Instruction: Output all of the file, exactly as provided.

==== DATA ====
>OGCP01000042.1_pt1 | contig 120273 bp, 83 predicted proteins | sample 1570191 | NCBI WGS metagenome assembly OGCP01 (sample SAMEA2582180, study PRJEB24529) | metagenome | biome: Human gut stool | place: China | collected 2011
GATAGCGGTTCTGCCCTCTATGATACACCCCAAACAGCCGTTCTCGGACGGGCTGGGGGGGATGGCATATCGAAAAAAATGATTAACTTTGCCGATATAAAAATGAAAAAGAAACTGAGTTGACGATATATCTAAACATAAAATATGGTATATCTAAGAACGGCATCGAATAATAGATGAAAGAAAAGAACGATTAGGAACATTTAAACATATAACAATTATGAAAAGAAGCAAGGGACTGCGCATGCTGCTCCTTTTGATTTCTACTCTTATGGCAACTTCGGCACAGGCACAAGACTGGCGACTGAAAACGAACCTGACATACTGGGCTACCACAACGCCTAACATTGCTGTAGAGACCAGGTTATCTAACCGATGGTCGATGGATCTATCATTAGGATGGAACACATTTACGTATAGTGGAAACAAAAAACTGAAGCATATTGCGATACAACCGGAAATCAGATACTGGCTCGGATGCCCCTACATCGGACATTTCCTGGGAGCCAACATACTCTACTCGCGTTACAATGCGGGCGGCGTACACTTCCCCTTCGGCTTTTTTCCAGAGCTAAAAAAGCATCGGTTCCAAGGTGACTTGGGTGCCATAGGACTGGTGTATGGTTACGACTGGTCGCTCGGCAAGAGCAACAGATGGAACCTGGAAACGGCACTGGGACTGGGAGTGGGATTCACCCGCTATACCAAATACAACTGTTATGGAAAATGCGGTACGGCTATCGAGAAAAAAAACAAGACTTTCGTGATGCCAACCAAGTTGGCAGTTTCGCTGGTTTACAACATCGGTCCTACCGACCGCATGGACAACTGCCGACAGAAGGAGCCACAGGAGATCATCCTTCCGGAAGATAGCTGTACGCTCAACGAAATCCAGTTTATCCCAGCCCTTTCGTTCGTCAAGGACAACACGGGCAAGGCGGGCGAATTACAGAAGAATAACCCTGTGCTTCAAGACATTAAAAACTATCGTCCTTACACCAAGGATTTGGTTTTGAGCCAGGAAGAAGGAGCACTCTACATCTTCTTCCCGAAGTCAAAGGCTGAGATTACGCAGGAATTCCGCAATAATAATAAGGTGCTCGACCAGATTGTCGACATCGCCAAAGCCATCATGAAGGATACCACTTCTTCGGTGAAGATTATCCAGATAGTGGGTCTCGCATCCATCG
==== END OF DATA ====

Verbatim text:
>OGCP01000042.1_pt1 | contig 120273 bp, 83 predicted proteins | sample 1570191 | NCBI WGS metagenome assembly OGCP01 (sample SAMEA2582180, study PRJEB24529) | metagenome | biome: Human gut stool | place: China | collected 2011
GATAGCGGTTCTGCCCTCTATGATACACCCCAAACAGCCGTTCTCGGACGGGCTGGGGGGGATGGCATATCGAAAAAAATGATTAACTTTGCCGATATAAAAATGAAAAAGAAACTGAGTTGACGATATATCTAAACATAAAATATGGTATATCTAAGAACGGCATCGAATAATAGATGAAAGAAAAGAACGATTAGGAACATTTAAACATATAACAATTATGAAAAGAAGCAAGGGACTGCGCATGCTGCTCCTTTTGATTTCTACTCTTATGGCAACTTCGGCACAGGCACAAGACTGGCGACTGAAAACGAACCTGACATACTGGGCTACCACAACGCCTAACATTGCTGTAGAGACCAGGTTATCTAACCGATGGTCGATGGATCTATCATTAGGATGGAACACATTTACGTATAGTGGAAACAAAAAACTGAAGCATATTGCGATACAACCGGAAATCAGATACTGGCTCGGATGCCCCTACATCGGACATTTCCTGGGAGCCAACATACTCTACTCGCGTTACAATGCGGGCGGCGTACACTTCCCCTTCGGCTTTTTTCCAGAGCTAAAAAAGCATCGGTTCCAAGGTGACTTGGGTGCCATAGGACTGGTGTATGGTTACGACTGGTCGCTCGGCAAGAGCAACAGATGGAACCTGGAAACGGCACTGGGACTGGGAGTGGGATTCACCCGCTATACCAAATACAACTGTTATGGAAAATGCGGTACGGCTATCGAGAAAAAAAACAAGACTTTCGTGATGCCAACCAAGTTGGCAGTTTCGCTGGTTTACAACATCGGTCCTACCGACCGCATGGACAACTGCCGACAGAAGGAGCCACAGGAGATCATCCTTCCGGAAGATAGCTGTACGCTCAACGAAATCCAGTTTATCCCAGCCCTTTCGTTCGTCAAGGACAACACGGGCAAGGCGGGCGAATTACAGAAGAATAACCCTGTGCTTCAAGACATTAAAAACTATCGTCCTTACACCAAGGATTTGGTTTTGAGCCAGGAAGAAGGAGCACTCTACATCTTCTTCCCGAAGTCAAAGGCTGAGATTACGCAGGAATTCCGCAATAATAATAAGGTGCTCGACCAGATTGTCGACATCGCCAAAGCCATCATGAAGGATACCACTTCTTCGGTGAAGATTATCCAGATAGTGGGTCTCGCATCCATCG